This is the perfect time of year, when food is front and center in our minds, to honor a woman who has been in the food services industry for several decades. Yet, it’s not about her relationship with food that we’ll discuss; it’s about her relationship with women.
Victoria Vega is the National Director of Business Development, Corporate Dining for CulinArt Managed Dining Services. Her career has always been in management and many years ago, when she was fresh from college and a leader of men twice her age, she learned an important lesson “stay less emotional and more forthright”.
Her male colleagues would say to her “Honey, I’ve seen them come and go” and she knew they were waiting for her to break under the stress of this very male dominated industry.
An observer of people, she watched other women in business set up their own mine fields without realizing it. And she was super vigilant about the double bind at the time where assertive women were called aggressive (or much worse) and to be thoughtful and wait, to speak up was seen as weak.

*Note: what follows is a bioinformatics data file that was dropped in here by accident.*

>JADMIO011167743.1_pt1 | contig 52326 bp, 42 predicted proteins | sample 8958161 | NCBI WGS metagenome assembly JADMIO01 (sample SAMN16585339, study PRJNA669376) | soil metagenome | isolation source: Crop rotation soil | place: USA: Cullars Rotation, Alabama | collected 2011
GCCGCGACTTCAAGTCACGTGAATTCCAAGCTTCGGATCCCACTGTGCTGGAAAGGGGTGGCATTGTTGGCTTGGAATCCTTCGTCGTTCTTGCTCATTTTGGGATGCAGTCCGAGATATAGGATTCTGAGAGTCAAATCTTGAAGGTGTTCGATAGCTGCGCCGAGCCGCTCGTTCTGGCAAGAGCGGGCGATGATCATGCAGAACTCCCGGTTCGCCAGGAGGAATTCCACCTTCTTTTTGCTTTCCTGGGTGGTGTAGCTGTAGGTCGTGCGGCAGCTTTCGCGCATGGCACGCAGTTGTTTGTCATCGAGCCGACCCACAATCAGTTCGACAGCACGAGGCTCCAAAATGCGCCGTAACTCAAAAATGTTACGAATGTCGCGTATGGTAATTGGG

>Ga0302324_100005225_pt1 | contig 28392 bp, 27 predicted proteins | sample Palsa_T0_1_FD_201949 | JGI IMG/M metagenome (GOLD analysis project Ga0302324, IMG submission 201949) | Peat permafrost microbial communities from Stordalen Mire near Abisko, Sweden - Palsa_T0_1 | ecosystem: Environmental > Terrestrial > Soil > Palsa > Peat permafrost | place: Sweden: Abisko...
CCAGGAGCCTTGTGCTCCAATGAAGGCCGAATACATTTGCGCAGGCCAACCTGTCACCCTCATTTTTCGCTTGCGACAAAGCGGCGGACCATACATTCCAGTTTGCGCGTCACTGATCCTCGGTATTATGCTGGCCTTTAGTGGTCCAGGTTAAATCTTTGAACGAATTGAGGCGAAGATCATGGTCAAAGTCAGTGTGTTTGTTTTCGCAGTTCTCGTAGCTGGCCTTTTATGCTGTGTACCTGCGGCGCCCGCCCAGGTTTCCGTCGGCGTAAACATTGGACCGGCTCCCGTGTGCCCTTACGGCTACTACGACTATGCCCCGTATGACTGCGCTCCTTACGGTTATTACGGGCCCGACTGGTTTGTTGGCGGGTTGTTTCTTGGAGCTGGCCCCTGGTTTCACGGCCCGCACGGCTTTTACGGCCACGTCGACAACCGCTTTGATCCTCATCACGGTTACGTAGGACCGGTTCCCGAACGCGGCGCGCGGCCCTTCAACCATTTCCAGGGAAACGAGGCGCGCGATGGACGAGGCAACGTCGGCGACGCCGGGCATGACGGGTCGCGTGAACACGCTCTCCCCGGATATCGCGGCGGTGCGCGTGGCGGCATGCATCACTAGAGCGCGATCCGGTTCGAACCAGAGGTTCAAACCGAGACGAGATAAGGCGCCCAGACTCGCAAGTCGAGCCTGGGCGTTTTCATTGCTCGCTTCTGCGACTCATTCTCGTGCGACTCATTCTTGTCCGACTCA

So, Victoria rolled up her sleeves and went to the President of the Restaurant Association, where she worked at the time and suggested she start a program to help women develop more self-assurance. The stars were aligned; this man had grown up in a household of women and was super supportive. So, off went GUTSY Victoria.
The Circle of Influence she started eventually became “Gender Influences in Management”, a highly popular course that led Victoria into the speakers world, which she often does to this day.
Yes, she is still managing males and I asked what changes she has observed. Here is some good news, she believes that even in a still male dominated industry there is more awareness, more capacity to dialogue, and more support for women who are moving up the ladder of success.
Her advice to women in business today is foundational:
Always have your own personal board of directors
Create a network of six to ten people who will give you feedback and be your keys to success
That’s what she does and her air of self-confidence and desire to keep growing and support women as well as collaborate, regardless of gender, makes her a role model for these times.